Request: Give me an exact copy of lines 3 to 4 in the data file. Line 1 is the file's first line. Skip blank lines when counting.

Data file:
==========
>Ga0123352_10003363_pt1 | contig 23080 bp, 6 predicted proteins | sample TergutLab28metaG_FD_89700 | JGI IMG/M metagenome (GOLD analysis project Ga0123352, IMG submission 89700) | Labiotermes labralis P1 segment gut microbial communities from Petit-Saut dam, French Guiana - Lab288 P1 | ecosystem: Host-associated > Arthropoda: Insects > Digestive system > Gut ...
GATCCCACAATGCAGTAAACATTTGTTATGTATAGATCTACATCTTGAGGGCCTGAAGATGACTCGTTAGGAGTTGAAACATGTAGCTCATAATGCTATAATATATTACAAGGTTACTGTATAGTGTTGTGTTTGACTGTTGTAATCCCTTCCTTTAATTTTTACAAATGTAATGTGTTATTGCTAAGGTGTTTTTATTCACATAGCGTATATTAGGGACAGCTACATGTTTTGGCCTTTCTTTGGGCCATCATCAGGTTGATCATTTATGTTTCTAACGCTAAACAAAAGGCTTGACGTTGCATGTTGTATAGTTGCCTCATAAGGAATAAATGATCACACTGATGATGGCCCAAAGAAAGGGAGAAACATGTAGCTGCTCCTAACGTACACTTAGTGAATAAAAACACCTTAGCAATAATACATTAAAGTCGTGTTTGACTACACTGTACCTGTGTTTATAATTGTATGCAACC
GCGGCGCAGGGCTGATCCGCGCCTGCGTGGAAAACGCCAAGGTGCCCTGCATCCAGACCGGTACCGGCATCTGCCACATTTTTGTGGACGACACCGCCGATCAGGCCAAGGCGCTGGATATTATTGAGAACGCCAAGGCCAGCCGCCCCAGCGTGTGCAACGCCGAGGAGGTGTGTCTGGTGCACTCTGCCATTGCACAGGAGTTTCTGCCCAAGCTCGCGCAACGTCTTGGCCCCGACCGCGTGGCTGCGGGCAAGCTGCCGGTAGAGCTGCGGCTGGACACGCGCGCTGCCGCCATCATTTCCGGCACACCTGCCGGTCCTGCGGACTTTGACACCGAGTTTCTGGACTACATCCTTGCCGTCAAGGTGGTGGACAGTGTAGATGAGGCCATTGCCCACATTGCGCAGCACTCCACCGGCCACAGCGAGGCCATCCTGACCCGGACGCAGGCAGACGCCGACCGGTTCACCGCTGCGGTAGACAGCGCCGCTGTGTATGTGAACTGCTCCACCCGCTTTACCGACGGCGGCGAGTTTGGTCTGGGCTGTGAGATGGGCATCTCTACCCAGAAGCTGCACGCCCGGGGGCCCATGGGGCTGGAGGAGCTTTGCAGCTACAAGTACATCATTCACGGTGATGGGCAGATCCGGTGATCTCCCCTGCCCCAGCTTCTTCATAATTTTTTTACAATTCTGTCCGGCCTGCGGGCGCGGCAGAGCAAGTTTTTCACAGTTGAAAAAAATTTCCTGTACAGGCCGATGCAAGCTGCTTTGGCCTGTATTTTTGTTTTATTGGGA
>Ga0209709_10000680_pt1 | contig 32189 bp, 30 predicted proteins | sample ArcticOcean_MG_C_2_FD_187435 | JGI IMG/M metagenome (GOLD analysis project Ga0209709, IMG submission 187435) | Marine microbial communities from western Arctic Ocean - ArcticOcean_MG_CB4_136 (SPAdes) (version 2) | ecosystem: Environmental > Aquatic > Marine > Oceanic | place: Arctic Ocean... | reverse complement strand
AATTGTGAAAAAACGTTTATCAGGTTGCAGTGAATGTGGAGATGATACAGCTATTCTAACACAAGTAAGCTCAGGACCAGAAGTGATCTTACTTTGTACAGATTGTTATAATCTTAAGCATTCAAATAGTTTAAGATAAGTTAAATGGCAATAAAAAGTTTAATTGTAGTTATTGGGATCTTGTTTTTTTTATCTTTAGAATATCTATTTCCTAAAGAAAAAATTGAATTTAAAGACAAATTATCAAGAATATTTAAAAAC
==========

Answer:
GCGGCGCAGGGCTGATCCGCGCCTGCGTGGAAAACGCCAAGGTGCCCTGCATCCAGACCGGTACCGGCATCTGCCACATTTTTGTGGACGACACCGCCGATCAGGCCAAGGCGCTGGATATTATTGAGAACGCCAAGGCCAGCCGCCCCAGCGTGTGCAACGCCGAGGAGGTGTGTCTGGTGCACTCTGCCATTGCACAGGAGTTTCTGCCCAAGCTCGCGCAACGTCTTGGCCCCGACCGCGTGGCTGCGGGCAAGCTGCCGGTAGAGCTGCGGCTGGACACGCGCGCTGCCGCCATCATTTCCGGCACACCTGCCGGTCCTGCGGACTTTGACACCGAGTTTCTGGACTACATCCTTGCCGTCAAGGTGGTGGACAGTGTAGATGAGGCCATTGCCCACATTGCGCAGCACTCCACCGGCCACAGCGAGGCCATCCTGACCCGGACGCAGGCAGACGCCGACCGGTTCACCGCTGCGGTAGACAGCGCCGCTGTGTATGTGAACTGCTCCACCCGCTTTACCGACGGCGGCGAGTTTGGTCTGGGCTGTGAGATGGGCATCTCTACCCAGAAGCTGCACGCCCGGGGGCCCATGGGGCTGGAGGAGCTTTGCAGCTACAAGTACATCATTCACGGTGATGGGCAGATCCGGTGATCTCCCCTGCCCCAGCTTCTTCATAATTTTTTTACAATTCTGTCCGGCCTGCGGGCGCGGCAGAGCAAGTTTTTCACAGTTGAAAAAAATTTCCTGTACAGGCCGATGCAAGCTGCTTTGGCCTGTATTTTTGTTTTATTGGGA
>Ga0209709_10000680_pt1 | contig 32189 bp, 30 predicted proteins | sample ArcticOcean_MG_C_2_FD_187435 | JGI IMG/M metagenome (GOLD analysis project Ga0209709, IMG submission 187435) | Marine microbial communities from western Arctic Ocean - ArcticOcean_MG_CB4_136 (SPAdes) (version 2) | ecosystem: Environmental > Aquatic > Marine > Oceanic | place: Arctic Ocean... | reverse complement strand